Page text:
Paul Jacob
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Outside the usual celebrity circuit of marriage, divorce, betrayal, indecent exposure, and over-exposure, this year’s big stories centered on politics. But in all these political stories was a consistent tendency for major media voices (which must now include mocker Jon Stewart and ultra-ironist Stephen Colbert) to miss the real story that should run under the headline, or at least after paragraph one.

  1. Health care reform. Big win for the Democrats. Yes? No. Media folks tend to think Americans should have supported this. Most Americans don’t. So we witnessed lots of rumination on why Americans are letting politicians down. The fact that Democrats didn’t listen to Americans, but instead to their own narrow band of policy pushers, was the story that screamed for the most attention. The health care “victory” cost Democrats control over the House of Representatives — arguably, an outcome worthy of attention.
  2. The “Bush Tax Cuts” extension. Did the President “cave in” to Republicans, or . . . does it really matter? The inability to think rationally about tax rate adjustments comes in several forms. It’s great to witness a few Republicans insist that Americans’ wealth is theirs, not the government’s, and that Washington has a spending problem, not a revenue problem. But R’s never get around to the spending problem — not significantly. Meanwhile, Democrats put on their “fiscal conservative” cap only on the matter of marginal tax rates, saying that the R’s favored cuts scuttle any chance to balance budgets. But when the R’s remind the D’s that the government actually collects more revenue with lower marginal rates (Laffer Curve and all), the D’s either go into denial or give a Clintonian shrug. This would be a crucial issue to resolve, you’d think, if the D’s really wanted to increase revenue. But with the R’s stressing revenue, they look a less coherent on the “spending” issue. Besides, maximizing the government’s take — is that really such a good thing?
  3. “Don’t Ask/Don’t Tell” was struck down by the Senate, as if to prove that “lame duck” no longer holds meaning in today’s politics. Not talked about is the seemingly never-ending sessions of Congress, these days, on the one hand, and the current sexual misconduct in our “co-ed” armed forces. The narrowness of the discussion seemed strange to me, and once again I got the feeling that the differences between R’s and D’s on these issues are not over principles so much as reflexive “We’re not the Other Guys” positioning that makes up so much of contemporary partisanship.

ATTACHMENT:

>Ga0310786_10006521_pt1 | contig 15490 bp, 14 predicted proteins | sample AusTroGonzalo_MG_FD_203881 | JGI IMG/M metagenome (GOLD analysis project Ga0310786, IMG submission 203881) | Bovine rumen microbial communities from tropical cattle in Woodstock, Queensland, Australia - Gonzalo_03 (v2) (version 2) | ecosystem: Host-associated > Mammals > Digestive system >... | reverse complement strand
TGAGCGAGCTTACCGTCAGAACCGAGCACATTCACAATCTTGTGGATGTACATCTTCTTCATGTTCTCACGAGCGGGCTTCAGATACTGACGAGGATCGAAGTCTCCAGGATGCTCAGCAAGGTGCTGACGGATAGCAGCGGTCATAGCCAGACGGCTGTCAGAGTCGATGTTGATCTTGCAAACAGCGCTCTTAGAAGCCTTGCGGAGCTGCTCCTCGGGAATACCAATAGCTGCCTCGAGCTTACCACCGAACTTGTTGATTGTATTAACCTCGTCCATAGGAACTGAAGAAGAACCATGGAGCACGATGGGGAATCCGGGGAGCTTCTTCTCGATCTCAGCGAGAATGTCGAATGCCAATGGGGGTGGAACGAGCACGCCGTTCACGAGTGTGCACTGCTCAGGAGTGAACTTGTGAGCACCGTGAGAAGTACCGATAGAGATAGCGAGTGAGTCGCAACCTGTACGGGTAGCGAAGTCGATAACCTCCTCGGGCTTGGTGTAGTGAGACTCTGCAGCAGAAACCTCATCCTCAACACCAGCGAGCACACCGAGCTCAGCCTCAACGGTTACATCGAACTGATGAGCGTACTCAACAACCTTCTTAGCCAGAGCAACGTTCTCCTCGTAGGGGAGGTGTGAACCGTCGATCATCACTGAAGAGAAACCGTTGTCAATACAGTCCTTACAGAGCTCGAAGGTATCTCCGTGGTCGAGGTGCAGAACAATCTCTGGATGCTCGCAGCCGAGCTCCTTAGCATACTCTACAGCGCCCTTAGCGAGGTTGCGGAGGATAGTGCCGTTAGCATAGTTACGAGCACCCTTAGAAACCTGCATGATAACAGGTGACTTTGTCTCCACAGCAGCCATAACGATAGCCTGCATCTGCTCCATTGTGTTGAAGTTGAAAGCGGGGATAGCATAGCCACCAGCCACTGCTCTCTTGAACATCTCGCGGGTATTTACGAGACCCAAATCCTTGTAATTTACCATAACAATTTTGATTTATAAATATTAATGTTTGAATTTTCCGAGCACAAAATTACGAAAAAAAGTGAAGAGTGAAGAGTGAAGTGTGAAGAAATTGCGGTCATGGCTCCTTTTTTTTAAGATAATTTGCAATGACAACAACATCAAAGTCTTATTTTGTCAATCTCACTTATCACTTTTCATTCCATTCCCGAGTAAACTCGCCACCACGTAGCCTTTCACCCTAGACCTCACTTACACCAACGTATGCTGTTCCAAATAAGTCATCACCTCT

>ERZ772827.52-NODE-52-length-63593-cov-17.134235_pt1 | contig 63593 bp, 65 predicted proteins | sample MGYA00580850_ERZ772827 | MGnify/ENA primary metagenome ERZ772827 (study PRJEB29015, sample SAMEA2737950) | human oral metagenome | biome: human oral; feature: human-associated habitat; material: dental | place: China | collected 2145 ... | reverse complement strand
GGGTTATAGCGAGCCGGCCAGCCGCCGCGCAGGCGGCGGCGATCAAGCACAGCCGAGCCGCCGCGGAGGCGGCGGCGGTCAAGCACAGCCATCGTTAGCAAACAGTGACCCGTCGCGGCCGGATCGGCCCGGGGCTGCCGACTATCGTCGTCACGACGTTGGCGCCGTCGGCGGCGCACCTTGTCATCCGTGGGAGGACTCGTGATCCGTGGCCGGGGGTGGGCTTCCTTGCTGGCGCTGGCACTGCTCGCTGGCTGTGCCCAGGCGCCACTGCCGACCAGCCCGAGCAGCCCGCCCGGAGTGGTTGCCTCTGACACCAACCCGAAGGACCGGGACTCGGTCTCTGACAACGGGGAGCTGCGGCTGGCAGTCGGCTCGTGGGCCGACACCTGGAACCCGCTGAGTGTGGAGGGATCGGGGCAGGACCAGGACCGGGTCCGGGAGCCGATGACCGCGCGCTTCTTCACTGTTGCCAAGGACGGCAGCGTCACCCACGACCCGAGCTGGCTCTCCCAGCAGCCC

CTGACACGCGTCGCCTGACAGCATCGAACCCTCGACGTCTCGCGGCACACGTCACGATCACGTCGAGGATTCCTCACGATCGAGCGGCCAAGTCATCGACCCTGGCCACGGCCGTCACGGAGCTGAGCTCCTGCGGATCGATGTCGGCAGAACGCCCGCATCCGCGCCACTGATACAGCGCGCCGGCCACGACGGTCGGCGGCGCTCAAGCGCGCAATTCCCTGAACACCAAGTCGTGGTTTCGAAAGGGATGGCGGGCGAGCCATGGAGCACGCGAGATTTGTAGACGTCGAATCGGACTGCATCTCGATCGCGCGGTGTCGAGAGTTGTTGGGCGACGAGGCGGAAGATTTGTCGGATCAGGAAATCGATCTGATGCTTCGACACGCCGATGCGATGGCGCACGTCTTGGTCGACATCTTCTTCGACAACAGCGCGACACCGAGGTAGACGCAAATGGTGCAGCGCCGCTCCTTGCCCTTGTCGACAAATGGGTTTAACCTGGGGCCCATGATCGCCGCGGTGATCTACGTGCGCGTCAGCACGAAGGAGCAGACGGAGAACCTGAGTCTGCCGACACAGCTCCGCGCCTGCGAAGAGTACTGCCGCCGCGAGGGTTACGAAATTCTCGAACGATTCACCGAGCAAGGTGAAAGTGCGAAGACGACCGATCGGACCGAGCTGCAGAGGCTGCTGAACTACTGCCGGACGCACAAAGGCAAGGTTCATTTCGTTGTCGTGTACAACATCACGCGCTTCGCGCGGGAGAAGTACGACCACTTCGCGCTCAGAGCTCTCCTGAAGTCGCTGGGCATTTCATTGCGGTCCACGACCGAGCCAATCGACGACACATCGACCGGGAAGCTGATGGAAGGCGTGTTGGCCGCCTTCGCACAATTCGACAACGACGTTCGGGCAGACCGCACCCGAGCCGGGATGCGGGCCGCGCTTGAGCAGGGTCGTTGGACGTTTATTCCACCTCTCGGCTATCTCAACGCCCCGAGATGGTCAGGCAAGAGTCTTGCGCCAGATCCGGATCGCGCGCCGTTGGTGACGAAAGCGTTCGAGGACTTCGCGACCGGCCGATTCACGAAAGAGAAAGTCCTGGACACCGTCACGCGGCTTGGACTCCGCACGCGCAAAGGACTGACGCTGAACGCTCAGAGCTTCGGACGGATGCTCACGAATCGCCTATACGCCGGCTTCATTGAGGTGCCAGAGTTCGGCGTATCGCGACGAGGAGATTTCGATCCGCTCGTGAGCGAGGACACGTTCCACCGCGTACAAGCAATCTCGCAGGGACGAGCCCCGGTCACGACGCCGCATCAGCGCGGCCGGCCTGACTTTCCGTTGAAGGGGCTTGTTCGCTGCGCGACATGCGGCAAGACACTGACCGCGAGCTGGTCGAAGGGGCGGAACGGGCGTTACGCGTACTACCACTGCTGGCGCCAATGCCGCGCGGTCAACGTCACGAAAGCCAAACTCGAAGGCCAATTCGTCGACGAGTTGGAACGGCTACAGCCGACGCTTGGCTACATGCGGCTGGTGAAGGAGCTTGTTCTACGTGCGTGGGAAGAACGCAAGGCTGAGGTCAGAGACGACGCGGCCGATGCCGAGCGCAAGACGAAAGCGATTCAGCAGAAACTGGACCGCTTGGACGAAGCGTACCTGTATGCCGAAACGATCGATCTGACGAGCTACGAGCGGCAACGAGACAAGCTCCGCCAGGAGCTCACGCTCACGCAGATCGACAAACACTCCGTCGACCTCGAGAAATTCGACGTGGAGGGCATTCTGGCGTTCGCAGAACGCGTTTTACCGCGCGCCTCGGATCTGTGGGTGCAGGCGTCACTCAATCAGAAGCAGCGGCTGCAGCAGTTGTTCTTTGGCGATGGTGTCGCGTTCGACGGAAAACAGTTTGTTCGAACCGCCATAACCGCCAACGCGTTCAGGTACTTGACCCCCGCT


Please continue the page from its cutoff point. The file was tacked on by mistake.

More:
This year’s issues not covered as “Big” were, perhaps, truly bigger:

  1. State finances imploding. Multiple states, with California and New York making the biggest headlines, have proven themselves in financial ruins, and appear on the brink of bankruptcy . . . or whatever limbo is reserved for governments that can’t pay their bills. Hidden beneath this undercovered story was the bigger story, of
  2. Public-sector employee pensions. Underfunded, sometimes not funded at all. A number of news outlets have mentioned this — Reason magazine (and the Reason Foundation) has done heroic work putting it on multiple covers for several years now — but too few investigative reporters investigate, too few unearth how pervasive the problem is. Instead, media folks pretend that the big story is
  3. Excessively tight budgets in state and local governments due (solely!) to drops in revenue, leading to “impossible” and “scary” cuts to “essential” government services. Were journalists to look behind budget categories and look to see how often “current” budgets are merely devoted to paying workers for their amazing benefits packages, it might spark a revolution . . . against public employee unions in general, and unfunded pensions and medical insurance in particular.

The big take from these stories? Politicians promise the moon while delaying discussion of funding their lunacies, and, in the end, deliver (at best) cheese.

There is some cause for hope, though. Citizens in the initiative states are increasingly active in gaining some purchase on their politicians’ wayward ways.

At the national level, the move away from Obama’s too-much-more-of-the-same non-change and towards real change — in the form of less spending, responsibly balanced budgets, and against the giveaway, bailout, earmark mentality still pervasive in Washington — has been noticed as a big story, a pleasantly surprising victory for “the Tea Party” movement.

The recent crushing of Harry Reid’s over-porked omnibus bill shows that this movement has begun to have effect on even the lame duck Congress — who knows how far it can go, once the newly elected finally take their seats?

But this next Congress will simply stall — like previous ones — if they accept the lingo and mindset of today’s simplistic partisan idea spectrum. They must break out of bad old habits, of more than one kind. They need to realize the real state of tension in the United States: Between normal Americans and the Overlord Class in the nation’s capital. It’s not between Republicans and Democrats, “red” and “blue” America. It’s between the bulk of the citizenry that pays the bills and the too-big-of-bulk factions that are running the tab sky high — and the country into the ground.

In 2010, the American people made history, while their politicians merely made the news.

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Paul Jacob

Paul Jacob is President of Citizens in Charge Foundation and Citizens in Charge. His daily Common Sense commentary appears on the Web and via e-mail.